(image: Sway Communications)
Simon Kitchen, CEO of UK mental health charity Bipolar UK, says:
“Today’s announcement by the Prime Minister that mental health will receive £40.2 million in funding is a positive step in the right direction for the one in four adults experiencing mental illness in the UK.
Although the Government funding announcement does not include bipolar specifically, we are hopeful that the high prevalence and the enormous burden of the condition will mean the bipolar research community receives much needed boost from this announcement.
The Bipolar Commission Report we took to policy makers on 8th November, found that bipolar accounts for 17% of the total burden of mental health but traditionally only received 1.5% of mental health research funding. This needs to change.
There are over a million people living with bipolar in the UK and every day one person with the condition takes their own life. Ensuring bipolar gets its fair share of mental health research funding is critical for reducing the 9.5 years it takes on average to get a diagnosis and for improving patient outcomes.
Bipolar UK is the collective voice for people living with bipolar. Our clear position is that it is vital those living with the condition have as many treatment options available to them as possible and receive greater continuity of care so they can have a better quality of life.
It is possible for everyone with bipolar to live well and fulfil their potential.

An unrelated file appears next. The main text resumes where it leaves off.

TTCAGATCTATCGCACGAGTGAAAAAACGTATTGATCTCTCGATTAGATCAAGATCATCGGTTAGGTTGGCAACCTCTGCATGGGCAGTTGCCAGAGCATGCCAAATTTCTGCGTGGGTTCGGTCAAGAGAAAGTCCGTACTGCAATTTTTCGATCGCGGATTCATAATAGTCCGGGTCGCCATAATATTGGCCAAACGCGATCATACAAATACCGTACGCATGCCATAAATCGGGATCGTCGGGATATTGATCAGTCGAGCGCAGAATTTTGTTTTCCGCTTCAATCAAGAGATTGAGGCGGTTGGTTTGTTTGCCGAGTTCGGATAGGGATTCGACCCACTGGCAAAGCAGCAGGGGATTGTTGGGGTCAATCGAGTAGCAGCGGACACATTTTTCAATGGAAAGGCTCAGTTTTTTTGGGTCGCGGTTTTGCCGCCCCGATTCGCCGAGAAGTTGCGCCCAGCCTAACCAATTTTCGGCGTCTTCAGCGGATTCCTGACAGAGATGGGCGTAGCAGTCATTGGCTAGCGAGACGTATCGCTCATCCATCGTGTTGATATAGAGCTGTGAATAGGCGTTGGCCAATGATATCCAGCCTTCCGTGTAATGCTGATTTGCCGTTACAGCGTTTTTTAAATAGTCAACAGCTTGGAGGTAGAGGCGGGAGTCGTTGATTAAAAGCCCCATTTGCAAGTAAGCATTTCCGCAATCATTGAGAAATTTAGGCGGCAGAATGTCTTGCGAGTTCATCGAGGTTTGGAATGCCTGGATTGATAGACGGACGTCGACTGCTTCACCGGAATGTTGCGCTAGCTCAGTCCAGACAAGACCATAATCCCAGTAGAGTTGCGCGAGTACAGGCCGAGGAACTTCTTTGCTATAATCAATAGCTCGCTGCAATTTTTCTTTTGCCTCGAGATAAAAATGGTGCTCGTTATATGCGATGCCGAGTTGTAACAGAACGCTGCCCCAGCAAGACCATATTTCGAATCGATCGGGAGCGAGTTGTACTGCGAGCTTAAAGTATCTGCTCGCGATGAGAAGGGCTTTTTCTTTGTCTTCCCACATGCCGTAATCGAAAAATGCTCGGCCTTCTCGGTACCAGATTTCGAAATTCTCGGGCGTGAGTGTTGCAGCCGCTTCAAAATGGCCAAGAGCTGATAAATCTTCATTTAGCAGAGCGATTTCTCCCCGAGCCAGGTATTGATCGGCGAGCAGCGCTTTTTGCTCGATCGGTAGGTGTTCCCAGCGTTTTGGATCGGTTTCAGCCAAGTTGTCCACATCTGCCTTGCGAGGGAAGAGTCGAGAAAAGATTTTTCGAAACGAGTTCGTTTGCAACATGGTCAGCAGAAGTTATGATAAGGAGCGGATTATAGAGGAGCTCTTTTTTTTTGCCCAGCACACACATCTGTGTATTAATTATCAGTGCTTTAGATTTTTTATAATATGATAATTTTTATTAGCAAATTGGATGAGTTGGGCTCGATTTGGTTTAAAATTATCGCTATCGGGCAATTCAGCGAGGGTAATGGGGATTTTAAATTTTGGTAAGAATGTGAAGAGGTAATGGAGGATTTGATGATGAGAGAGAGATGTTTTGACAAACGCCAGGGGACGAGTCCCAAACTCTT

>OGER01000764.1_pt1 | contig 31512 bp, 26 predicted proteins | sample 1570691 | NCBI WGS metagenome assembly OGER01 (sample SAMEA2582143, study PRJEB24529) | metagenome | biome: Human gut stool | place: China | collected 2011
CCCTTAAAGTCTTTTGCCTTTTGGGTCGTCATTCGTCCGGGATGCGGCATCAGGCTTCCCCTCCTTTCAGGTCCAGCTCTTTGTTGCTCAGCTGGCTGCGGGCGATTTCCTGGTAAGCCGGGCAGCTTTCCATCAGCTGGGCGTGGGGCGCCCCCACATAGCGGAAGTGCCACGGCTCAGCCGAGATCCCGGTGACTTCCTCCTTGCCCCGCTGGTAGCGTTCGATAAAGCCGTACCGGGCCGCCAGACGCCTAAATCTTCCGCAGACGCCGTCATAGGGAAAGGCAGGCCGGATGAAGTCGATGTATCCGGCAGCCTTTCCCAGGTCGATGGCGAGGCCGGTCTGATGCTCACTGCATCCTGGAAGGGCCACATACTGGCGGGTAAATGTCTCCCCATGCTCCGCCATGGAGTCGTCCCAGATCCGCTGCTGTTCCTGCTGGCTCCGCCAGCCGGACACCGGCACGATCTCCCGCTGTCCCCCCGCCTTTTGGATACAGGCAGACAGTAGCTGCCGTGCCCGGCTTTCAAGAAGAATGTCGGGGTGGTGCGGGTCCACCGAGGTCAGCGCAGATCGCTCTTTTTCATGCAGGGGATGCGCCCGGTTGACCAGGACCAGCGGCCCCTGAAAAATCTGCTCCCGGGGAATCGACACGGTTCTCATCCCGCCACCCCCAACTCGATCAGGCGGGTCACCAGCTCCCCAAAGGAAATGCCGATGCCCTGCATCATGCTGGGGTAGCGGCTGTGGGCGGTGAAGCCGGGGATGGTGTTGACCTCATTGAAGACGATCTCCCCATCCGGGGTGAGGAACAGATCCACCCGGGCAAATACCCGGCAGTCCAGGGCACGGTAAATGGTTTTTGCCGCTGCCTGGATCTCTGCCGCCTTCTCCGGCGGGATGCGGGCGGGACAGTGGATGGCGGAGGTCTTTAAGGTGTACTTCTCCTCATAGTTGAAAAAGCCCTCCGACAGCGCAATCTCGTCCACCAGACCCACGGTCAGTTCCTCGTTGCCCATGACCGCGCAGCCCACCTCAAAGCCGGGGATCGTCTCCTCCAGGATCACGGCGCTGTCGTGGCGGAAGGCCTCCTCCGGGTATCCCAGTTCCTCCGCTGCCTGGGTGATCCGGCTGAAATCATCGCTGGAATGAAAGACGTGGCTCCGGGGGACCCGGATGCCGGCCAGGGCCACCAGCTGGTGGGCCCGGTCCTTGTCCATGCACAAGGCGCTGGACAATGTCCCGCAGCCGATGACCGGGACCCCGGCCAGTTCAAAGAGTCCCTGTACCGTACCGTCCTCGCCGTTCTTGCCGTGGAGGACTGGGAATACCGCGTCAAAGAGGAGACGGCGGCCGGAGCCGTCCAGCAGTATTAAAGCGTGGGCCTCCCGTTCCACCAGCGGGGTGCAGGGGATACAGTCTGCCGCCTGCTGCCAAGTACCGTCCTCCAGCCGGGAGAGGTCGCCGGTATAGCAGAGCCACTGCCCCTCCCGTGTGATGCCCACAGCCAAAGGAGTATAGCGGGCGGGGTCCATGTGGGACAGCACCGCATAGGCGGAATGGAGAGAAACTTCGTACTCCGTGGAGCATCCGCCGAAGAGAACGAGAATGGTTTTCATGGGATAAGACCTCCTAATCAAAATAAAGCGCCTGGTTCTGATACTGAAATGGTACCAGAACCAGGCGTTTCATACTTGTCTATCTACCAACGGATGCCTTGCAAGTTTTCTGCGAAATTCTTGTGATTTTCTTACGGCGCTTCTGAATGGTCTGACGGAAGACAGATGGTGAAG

Strong long-term relationships between individual clinicians and patients is a critical factor in this and there are currently not enough specialists in bipolar in the UK which leads to symptoms often being missed.
People living with bipolar have a suicide risk that’s 20 times higher than people without bipolar, a figure that could be significantly reduced with adequate funding.
There are more than a million people with bipolar in the UK — 30% more than those with dementia and twice as many as those with schizophrenia. Millions more are impacted through close friends and family.
Re-allocation of the funding that is already available will provide a significant improvement to people’s lives which is why we are asking for bipolar to be seen as a standalone mental health condition that requires its own share of the overall funding allocated to mental health.
People can live well with bipolar, but only if they have access to a clinician who knows them, their symptoms, their triggers, medical history, their family situation and their living arrangements to ensure on-going, effective care.”
(image: Bipolar UK: Simon Kitchen, CEO with this pledge )
Dr Guy Goodwin, Emeritus Professor of Psychiatry, University of Oxford and co-chair of The Bipolar Commission adds: “I have been treating people with bipolar for more than 40 years. Over that time, I have frequently been astonished by the stories of patients who have been poorly served by services ostensibly designed to help them live better lives.
“Bipolar accounts for 17% of the total burden of disease attributable to mental illness and yet there is no priority given to its specialist treatment in policy documents produced by the Department of Health.
“Instead, since the 1999 National Service Framework, bipolar has been lumped into policy documents as the invisible twin of schizophrenia. Worse still, bipolar gets a mere 1.5% of research resources.
Ignorance of the price paid for this policy neglect is no longer a defence.”
Please go to bipolaruk.org/bipolarcommission to read more about the work of the commission, fighting to get fair funding for bipolar disorder- Bipolar Minds Matter.